Friends and family (and cakes and booze)
My parents came to visit from London this month. These two never cease to amaze me with their game-for-anything attitude (my 75-year-old mother went on a moose cull in Finland two days before they flew to Frankfurt). I’d not seen my folks since January, and they mostly wanted to hang out with their grandchildren whilst they were here, but we made it to Wiesbaden’s Café Maldaner for some old school elevenses, and also spent a long afternoon with my in-laws in Mainz, drinking Sekt and enjoying a huge assortment of cakes. We also had a visit from my sister-in-law and her family who live in Konstanz, and spent the best part of a week doing what us Dietzens do best: drinking and feasting and getting up to mischief.
I also went back to work at the beginning of November. Returning to my tungsten-lit office on the tenth floor of an increasingly unsafe building in Mainz (we’re getting kicked out next year, and all the various things that are now breaking – you know, like the lifts – just aren’t being fixed) felt like slotting the last piece of the coming-home puzzle into place. I learned far too late in my working life that it’s more important to me to be in a friendly, supportive working environment than in a job that earns good money, and after 18 months away, I’m very content to be back at my desk. Also, there seems to be regular excuses amongst my colleagues for drinking Sekt and eating cake, and what’s there to complain about that?
I can’t tell you how happy I am – and I mean really, to every corner of my soul happy – to be back to my old food shopping routine. My weekly trip to the Wiesbaden farmers’ market fills me with joy: the fruit and vegetables I buy there are locally grown, freshly harvested, and full of flavour, and I loved being welcomed back by some of the folk there who’d noticed I’d been gone. I recognise having access to fresh produce this good is a real luxury, and I’m even more grateful for it after twelve months living somewhere where it wasn’t possible to shop like this every week.
I don’t keep my love of German wine much of a secret, and I very much missed exploring wine country this last year. However, I also missed being able to nip to our excellent local wine shop: I trust Martin’s every regional wine recommendation, he knows just what I like to drink, and I always come away with a bottle (or two) feeling like I’ve got a treat in store.
So, I’ve been thoroughly enjoying drinking German wines again this month, and my favourites included these five: three bought from Martin at Vinicus, one from my father-in-law’s cellar, and one picked up during the excellent wine tour I went on in October:
I mostly drink German whites, but November’s wine of the month? A German red. A fruity, berry-ish Spätburgunder (Pinot Noir)/Merlot cuvée, it was so good that we went back to grab the last three bottles from the shop.
I feel extremely lucky to be invited on German culinary adventures because of this blog (so thank you for reading it, because without you I wouldn’t be going anywhere). This month, I was invited to Bavaria to spend 24 hours on an organic farm, learning about the growing and harvesting of organic winter vegetables, and cooking and preserving the produce alongside one of Germany’s leading organic chefs and a gathering of likeminded bloggers and food industry folk.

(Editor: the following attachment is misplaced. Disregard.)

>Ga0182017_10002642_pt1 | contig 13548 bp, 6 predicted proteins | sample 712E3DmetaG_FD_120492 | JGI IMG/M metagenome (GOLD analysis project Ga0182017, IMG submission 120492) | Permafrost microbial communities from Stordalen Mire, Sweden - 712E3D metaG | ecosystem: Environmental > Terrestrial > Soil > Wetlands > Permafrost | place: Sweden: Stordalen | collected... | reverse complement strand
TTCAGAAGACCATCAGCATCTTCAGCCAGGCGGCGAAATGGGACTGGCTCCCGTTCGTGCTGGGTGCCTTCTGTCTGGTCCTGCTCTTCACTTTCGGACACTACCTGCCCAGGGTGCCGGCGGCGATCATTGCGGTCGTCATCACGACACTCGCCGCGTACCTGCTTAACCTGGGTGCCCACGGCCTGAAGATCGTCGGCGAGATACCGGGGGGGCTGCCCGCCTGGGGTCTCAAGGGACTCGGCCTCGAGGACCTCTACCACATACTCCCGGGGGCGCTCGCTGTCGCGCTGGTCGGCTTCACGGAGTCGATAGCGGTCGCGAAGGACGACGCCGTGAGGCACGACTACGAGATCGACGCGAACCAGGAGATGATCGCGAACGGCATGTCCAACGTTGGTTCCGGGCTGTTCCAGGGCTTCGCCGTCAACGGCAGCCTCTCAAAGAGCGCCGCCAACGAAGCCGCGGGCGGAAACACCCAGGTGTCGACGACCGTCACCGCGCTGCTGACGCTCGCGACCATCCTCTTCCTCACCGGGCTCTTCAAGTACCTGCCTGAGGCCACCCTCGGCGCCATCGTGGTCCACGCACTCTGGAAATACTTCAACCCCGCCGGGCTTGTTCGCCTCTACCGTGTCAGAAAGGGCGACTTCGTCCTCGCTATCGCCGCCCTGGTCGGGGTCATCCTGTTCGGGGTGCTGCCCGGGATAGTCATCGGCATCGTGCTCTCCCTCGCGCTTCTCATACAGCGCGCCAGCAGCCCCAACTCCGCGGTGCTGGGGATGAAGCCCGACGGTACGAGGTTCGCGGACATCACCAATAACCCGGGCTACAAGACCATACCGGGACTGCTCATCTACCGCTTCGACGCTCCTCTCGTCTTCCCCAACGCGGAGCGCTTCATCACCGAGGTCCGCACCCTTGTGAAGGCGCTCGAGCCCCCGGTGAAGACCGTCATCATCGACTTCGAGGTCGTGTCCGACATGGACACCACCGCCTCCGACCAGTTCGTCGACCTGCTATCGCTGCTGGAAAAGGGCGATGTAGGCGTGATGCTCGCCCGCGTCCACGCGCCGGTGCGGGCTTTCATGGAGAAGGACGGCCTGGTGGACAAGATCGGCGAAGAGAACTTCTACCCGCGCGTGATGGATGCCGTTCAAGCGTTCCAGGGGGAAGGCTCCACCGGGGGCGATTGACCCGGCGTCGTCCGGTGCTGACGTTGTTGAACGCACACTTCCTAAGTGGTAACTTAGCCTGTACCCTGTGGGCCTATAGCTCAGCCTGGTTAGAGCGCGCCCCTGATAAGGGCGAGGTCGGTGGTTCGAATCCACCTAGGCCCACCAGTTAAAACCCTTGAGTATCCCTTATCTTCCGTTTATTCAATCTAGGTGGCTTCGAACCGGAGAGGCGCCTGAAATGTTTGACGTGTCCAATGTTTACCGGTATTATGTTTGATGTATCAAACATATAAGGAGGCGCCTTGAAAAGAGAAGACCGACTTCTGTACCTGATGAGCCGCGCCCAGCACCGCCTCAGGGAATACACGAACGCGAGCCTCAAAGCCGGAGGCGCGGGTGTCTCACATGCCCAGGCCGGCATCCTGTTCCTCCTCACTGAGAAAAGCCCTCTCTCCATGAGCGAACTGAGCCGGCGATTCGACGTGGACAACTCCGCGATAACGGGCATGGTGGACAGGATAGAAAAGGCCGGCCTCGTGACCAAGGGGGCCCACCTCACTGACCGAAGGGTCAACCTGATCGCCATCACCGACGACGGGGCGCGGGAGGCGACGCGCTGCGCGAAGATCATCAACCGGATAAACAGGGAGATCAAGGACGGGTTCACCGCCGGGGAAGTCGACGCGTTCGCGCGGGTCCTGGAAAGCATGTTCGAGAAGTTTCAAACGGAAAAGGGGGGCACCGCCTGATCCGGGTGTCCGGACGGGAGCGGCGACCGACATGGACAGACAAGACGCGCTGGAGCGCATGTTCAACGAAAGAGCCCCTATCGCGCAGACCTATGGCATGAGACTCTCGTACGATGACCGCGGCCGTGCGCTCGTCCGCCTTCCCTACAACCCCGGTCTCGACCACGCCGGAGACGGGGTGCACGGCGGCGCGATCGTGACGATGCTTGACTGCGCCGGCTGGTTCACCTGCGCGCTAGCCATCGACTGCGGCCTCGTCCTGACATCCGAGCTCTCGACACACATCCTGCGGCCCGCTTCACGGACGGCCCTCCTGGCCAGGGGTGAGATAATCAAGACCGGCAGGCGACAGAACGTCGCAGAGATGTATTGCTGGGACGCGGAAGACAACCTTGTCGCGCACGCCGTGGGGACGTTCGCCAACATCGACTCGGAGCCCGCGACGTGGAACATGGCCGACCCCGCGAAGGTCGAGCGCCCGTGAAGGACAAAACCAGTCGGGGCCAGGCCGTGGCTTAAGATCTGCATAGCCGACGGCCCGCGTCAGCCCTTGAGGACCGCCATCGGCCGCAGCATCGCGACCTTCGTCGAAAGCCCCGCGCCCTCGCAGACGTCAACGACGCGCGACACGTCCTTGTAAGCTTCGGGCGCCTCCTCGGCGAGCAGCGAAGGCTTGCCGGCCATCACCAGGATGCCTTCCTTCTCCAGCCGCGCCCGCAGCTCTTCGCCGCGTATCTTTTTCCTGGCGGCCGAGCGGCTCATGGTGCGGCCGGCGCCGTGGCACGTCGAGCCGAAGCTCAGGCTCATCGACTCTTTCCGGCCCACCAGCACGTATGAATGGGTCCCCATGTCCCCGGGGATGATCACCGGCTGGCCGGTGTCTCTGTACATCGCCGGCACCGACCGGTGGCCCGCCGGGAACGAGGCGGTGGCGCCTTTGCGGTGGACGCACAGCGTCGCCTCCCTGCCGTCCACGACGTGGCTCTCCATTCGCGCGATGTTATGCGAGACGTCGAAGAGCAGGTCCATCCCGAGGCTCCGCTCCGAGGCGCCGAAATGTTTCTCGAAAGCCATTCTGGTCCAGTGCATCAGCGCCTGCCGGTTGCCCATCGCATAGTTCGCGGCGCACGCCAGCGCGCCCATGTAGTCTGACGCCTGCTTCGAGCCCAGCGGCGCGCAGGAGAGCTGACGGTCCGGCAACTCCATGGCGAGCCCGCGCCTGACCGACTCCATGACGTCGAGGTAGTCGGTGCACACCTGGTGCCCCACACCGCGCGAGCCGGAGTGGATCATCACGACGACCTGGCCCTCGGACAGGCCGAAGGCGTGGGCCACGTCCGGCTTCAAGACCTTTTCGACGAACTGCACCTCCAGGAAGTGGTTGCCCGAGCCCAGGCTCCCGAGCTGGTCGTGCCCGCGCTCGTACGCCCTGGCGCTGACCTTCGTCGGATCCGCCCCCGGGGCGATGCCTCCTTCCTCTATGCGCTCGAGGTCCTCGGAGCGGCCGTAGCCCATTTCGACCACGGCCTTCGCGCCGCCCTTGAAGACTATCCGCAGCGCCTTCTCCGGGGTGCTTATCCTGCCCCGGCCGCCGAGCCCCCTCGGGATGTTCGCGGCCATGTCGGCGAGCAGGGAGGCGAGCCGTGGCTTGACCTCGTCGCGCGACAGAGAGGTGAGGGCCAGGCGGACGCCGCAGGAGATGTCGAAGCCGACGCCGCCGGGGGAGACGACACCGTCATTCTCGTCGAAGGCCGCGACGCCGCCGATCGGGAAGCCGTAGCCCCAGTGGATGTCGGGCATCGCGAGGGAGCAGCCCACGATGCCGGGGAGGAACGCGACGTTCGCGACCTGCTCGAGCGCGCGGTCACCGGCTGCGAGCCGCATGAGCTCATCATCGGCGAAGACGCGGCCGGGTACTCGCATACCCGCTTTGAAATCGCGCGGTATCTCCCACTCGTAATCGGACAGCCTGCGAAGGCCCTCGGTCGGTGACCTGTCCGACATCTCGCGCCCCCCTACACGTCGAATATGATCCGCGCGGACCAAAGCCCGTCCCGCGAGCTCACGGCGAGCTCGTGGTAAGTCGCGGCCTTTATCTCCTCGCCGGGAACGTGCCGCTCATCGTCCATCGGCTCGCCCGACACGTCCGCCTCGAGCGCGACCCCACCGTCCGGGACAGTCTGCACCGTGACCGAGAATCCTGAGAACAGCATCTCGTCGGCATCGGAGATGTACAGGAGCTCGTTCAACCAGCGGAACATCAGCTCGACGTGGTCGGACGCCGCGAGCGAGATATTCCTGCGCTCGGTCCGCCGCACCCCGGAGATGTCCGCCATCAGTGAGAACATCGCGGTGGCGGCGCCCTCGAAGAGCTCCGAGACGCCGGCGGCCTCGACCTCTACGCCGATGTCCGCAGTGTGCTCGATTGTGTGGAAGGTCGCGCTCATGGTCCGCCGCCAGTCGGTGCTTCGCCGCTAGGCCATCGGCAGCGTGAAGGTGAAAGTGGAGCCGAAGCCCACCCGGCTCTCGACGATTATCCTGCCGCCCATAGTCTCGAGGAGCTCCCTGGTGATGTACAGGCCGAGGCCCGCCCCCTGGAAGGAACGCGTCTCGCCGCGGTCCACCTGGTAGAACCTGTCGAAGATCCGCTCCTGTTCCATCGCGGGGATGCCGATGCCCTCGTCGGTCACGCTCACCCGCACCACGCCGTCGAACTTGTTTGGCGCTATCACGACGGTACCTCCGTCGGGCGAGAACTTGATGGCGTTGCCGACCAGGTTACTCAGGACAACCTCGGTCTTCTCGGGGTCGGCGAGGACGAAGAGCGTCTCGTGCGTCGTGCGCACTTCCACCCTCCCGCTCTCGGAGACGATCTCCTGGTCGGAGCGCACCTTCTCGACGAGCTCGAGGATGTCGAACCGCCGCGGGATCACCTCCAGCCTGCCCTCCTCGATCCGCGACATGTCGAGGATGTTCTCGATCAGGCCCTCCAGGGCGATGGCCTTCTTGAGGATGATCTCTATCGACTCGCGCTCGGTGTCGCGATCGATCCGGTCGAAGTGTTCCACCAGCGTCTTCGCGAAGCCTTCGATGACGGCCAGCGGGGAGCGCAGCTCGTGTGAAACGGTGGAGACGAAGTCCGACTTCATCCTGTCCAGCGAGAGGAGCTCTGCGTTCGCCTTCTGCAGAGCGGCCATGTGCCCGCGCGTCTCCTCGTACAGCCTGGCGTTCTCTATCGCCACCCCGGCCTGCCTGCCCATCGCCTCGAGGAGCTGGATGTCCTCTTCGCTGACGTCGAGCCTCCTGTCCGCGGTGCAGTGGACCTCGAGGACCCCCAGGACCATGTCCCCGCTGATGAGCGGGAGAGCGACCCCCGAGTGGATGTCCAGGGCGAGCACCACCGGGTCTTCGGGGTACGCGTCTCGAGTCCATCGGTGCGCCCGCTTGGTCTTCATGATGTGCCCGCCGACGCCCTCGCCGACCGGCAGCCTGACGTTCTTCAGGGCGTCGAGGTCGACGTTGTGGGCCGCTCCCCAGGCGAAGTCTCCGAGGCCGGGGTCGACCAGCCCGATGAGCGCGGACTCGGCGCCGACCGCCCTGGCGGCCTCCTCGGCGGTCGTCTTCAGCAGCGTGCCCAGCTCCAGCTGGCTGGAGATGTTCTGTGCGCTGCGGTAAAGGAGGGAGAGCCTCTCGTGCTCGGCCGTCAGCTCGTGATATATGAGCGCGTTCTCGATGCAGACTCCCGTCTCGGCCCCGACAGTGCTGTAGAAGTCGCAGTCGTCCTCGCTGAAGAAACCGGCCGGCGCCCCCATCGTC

Combined with 24 hours in Munich the day after, and without wishing to sound over the top, the trip turned out to be a bit of a turning point for me. To spend a weekend with people who share my goals and passions, especially after a very challenging couple of years, I can’t express just how inspired and driven I came away to do more of the same.
Amongst the many new faces I met for the first time whilst I was in Bavaria, I finally got to meet the warm, funny and incredibly generous Rachel, who I’ve been chatting to online for many years (and who’s just launched a new Munich food site). There was also food activist, author and butcher Hendrik Haase, whose work I’ve followed for a long time as well; and I also met up with a relatively new online acquaintance, Joe Baur, who I’m now plotting exciting future projects with.
This month, I for the first time dipped my toe in the mad waters of Instagram Stories. The first 24 hours or so were terrifying – talking to myself on a tiny phone screen is not something that comes naturally to me – but I shed my embarrassment surprisingly quickly, and I’m totally hooked on it now.
I’m not someone who shares my every breakfast online; I’d just like to share my German culinary adventures, such as my weekly market trips, my Bavarian farm adventure and now, my visits to the German Christmas markets. I’ll also be doing a rather irregular #dietzeats, in which I sample various German delicacies and let you know what they’re like, so if you have a suggestion of something you’d like me to try, please let me know! You can find me @asausagehastwo.
What’s coming up in December?
Well the answer to this one is probably obvious: an awful lot of Christmas festivities. I’ve got my Advent wreath awaiting its candles, and some Plätzchen-baking on the cards this weekend. And having been totally bah, humbug about Christmas markets for the last seven years, I’ve decided to finally try and embrace them. So there’s lots of hot alcohol in my future, and so far, thanks to the success of my inaugural hot chocolate with rum, things are looking pretty good. I’ll hopefully manage to check back in with you at the end of December…